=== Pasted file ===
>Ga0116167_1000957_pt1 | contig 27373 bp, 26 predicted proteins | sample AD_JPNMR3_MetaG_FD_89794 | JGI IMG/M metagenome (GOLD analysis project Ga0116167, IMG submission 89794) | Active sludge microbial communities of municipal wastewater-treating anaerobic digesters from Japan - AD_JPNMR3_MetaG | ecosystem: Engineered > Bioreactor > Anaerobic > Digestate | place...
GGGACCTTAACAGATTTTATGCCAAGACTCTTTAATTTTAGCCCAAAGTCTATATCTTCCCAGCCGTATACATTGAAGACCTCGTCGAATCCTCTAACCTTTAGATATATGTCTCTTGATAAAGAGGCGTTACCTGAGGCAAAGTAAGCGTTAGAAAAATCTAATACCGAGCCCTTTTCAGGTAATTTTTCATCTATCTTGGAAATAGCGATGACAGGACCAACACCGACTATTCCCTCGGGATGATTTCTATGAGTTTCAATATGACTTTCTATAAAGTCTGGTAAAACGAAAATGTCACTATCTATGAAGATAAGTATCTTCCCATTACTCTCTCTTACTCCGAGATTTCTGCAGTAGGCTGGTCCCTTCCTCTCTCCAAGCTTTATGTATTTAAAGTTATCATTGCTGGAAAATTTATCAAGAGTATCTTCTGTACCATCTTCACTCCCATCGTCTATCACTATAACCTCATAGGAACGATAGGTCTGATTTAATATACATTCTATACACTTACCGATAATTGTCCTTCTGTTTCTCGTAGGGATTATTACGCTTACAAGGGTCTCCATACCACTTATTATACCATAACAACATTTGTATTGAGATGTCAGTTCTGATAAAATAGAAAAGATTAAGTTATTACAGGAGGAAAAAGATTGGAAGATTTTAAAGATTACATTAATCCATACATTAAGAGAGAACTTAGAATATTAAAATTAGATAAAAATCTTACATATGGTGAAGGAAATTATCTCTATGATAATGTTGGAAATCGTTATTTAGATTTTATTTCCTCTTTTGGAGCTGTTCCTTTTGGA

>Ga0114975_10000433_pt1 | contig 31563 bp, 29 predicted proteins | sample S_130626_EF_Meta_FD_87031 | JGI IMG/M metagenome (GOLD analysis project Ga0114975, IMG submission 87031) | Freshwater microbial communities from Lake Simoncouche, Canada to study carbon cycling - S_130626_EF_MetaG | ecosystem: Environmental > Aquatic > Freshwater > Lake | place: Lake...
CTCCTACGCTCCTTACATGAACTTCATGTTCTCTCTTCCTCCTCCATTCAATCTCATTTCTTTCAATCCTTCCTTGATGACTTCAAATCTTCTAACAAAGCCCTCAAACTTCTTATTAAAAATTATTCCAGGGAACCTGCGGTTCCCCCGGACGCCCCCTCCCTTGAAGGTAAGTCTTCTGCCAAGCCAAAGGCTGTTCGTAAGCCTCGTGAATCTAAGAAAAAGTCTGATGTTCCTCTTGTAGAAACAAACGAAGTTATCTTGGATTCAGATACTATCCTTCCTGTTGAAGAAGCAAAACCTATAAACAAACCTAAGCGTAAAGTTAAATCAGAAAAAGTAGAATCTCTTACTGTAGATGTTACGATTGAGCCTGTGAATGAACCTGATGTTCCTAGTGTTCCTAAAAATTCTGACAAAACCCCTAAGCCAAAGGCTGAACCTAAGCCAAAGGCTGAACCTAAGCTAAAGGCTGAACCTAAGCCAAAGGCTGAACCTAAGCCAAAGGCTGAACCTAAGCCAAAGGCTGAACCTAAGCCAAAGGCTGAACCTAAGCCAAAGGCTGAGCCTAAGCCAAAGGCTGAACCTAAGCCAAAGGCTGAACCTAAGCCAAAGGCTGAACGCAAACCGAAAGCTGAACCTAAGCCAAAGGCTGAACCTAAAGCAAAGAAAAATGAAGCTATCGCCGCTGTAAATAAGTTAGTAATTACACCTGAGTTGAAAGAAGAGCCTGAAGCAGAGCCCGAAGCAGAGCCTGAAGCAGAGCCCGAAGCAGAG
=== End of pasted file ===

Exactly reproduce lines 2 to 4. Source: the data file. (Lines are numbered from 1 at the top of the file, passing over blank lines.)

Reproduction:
GGGACCTTAACAGATTTTATGCCAAGACTCTTTAATTTTAGCCCAAAGTCTATATCTTCCCAGCCGTATACATTGAAGACCTCGTCGAATCCTCTAACCTTTAGATATATGTCTCTTGATAAAGAGGCGTTACCTGAGGCAAAGTAAGCGTTAGAAAAATCTAATACCGAGCCCTTTTCAGGTAATTTTTCATCTATCTTGGAAATAGCGATGACAGGACCAACACCGACTATTCCCTCGGGATGATTTCTATGAGTTTCAATATGACTTTCTATAAAGTCTGGTAAAACGAAAATGTCACTATCTATGAAGATAAGTATCTTCCCATTACTCTCTCTTACTCCGAGATTTCTGCAGTAGGCTGGTCCCTTCCTCTCTCCAAGCTTTATGTATTTAAAGTTATCATTGCTGGAAAATTTATCAAGAGTATCTTCTGTACCATCTTCACTCCCATCGTCTATCACTATAACCTCATAGGAACGATAGGTCTGATTTAATATACATTCTATACACTTACCGATAATTGTCCTTCTGTTTCTCGTAGGGATTATTACGCTTACAAGGGTCTCCATACCACTTATTATACCATAACAACATTTGTATTGAGATGTCAGTTCTGATAAAATAGAAAAGATTAAGTTATTACAGGAGGAAAAAGATTGGAAGATTTTAAAGATTACATTAATCCATACATTAAGAGAGAACTTAGAATATTAAAATTAGATAAAAATCTTACATATGGTGAAGGAAATTATCTCTATGATAATGTTGGAAATCGTTATTTAGATTTTATTTCCTCTTTTGGAGCTGTTCCTTTTGGA

>Ga0114975_10000433_pt1 | contig 31563 bp, 29 predicted proteins | sample S_130626_EF_Meta_FD_87031 | JGI IMG/M metagenome (GOLD analysis project Ga0114975, IMG submission 87031) | Freshwater microbial communities from Lake Simoncouche, Canada to study carbon cycling - S_130626_EF_MetaG | ecosystem: Environmental > Aquatic > Freshwater > Lake | place: Lake...
CTCCTACGCTCCTTACATGAACTTCATGTTCTCTCTTCCTCCTCCATTCAATCTCATTTCTTTCAATCCTTCCTTGATGACTTCAAATCTTCTAACAAAGCCCTCAAACTTCTTATTAAAAATTATTCCAGGGAACCTGCGGTTCCCCCGGACGCCCCCTCCCTTGAAGGTAAGTCTTCTGCCAAGCCAAAGGCTGTTCGTAAGCCTCGTGAATCTAAGAAAAAGTCTGATGTTCCTCTTGTAGAAACAAACGAAGTTATCTTGGATTCAGATACTATCCTTCCTGTTGAAGAAGCAAAACCTATAAACAAACCTAAGCGTAAAGTTAAATCAGAAAAAGTAGAATCTCTTACTGTAGATGTTACGATTGAGCCTGTGAATGAACCTGATGTTCCTAGTGTTCCTAAAAATTCTGACAAAACCCCTAAGCCAAAGGCTGAACCTAAGCCAAAGGCTGAACCTAAGCTAAAGGCTGAACCTAAGCCAAAGGCTGAACCTAAGCCAAAGGCTGAACCTAAGCCAAAGGCTGAACCTAAGCCAAAGGCTGAACCTAAGCCAAAGGCTGAGCCTAAGCCAAAGGCTGAACCTAAGCCAAAGGCTGAACCTAAGCCAAAGGCTGAACGCAAACCGAAAGCTGAACCTAAGCCAAAGGCTGAACCTAAAGCAAAGAAAAATGAAGCTATCGCCGCTGTAAATAAGTTAGTAATTACACCTGAGTTGAAAGAAGAGCCTGAAGCAGAGCCCGAAGCAGAGCCTGAAGCAGAGCCCGAAGCAGAG